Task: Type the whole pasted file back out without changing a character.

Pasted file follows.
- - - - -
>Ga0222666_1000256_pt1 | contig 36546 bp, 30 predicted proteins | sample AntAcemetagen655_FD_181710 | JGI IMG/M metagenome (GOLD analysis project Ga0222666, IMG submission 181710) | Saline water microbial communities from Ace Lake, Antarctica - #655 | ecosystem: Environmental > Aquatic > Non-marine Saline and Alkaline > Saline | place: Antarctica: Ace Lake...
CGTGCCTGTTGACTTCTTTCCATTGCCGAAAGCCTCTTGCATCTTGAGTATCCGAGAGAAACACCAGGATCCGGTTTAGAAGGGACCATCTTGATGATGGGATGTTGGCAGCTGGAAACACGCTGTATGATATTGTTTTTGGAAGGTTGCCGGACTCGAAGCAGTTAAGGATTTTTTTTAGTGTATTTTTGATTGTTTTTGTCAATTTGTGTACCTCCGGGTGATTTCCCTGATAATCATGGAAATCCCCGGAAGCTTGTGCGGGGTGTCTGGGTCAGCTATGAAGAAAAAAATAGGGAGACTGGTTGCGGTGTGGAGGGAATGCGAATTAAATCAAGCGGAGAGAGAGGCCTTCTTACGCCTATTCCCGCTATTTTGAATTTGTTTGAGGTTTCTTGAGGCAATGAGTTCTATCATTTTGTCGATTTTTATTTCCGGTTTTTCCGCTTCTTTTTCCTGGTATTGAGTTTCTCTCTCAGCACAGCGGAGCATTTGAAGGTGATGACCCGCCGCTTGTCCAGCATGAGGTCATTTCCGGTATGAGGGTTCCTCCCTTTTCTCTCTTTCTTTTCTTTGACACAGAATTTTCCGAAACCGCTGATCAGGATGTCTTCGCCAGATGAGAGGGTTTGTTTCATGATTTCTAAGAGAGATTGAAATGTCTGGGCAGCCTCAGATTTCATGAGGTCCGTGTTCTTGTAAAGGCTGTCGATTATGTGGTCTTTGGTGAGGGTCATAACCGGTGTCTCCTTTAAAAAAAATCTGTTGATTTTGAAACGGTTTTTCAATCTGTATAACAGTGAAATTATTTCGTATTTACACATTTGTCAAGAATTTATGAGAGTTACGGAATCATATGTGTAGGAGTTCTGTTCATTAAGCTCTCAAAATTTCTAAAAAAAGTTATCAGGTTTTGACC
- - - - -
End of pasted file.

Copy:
>Ga0222666_1000256_pt1 | contig 36546 bp, 30 predicted proteins | sample AntAcemetagen655_FD_181710 | JGI IMG/M metagenome (GOLD analysis project Ga0222666, IMG submission 181710) | Saline water microbial communities from Ace Lake, Antarctica - #655 | ecosystem: Environmental > Aquatic > Non-marine Saline and Alkaline > Saline | place: Antarctica: Ace Lake...
CGTGCCTGTTGACTTCTTTCCATTGCCGAAAGCCTCTTGCATCTTGAGTATCCGAGAGAAACACCAGGATCCGGTTTAGAAGGGACCATCTTGATGATGGGATGTTGGCAGCTGGAAACACGCTGTATGATATTGTTTTTGGAAGGTTGCCGGACTCGAAGCAGTTAAGGATTTTTTTTAGTGTATTTTTGATTGTTTTTGTCAATTTGTGTACCTCCGGGTGATTTCCCTGATAATCATGGAAATCCCCGGAAGCTTGTGCGGGGTGTCTGGGTCAGCTATGAAGAAAAAAATAGGGAGACTGGTTGCGGTGTGGAGGGAATGCGAATTAAATCAAGCGGAGAGAGAGGCCTTCTTACGCCTATTCCCGCTATTTTGAATTTGTTTGAGGTTTCTTGAGGCAATGAGTTCTATCATTTTGTCGATTTTTATTTCCGGTTTTTCCGCTTCTTTTTCCTGGTATTGAGTTTCTCTCTCAGCACAGCGGAGCATTTGAAGGTGATGACCCGCCGCTTGTCCAGCATGAGGTCATTTCCGGTATGAGGGTTCCTCCCTTTTCTCTCTTTCTTTTCTTTGACACAGAATTTTCCGAAACCGCTGATCAGGATGTCTTCGCCAGATGAGAGGGTTTGTTTCATGATTTCTAAGAGAGATTGAAATGTCTGGGCAGCCTCAGATTTCATGAGGTCCGTGTTCTTGTAAAGGCTGTCGATTATGTGGTCTTTGGTGAGGGTCATAACCGGTGTCTCCTTTAAAAAAAATCTGTTGATTTTGAAACGGTTTTTCAATCTGTATAACAGTGAAATTATTTCGTATTTACACATTTGTCAAGAATTTATGAGAGTTACGGAATCATATGTGTAGGAGTTCTGTTCATTAAGCTCTCAAAATTTCTAAAAAAAGTTATCAGGTTTTGACC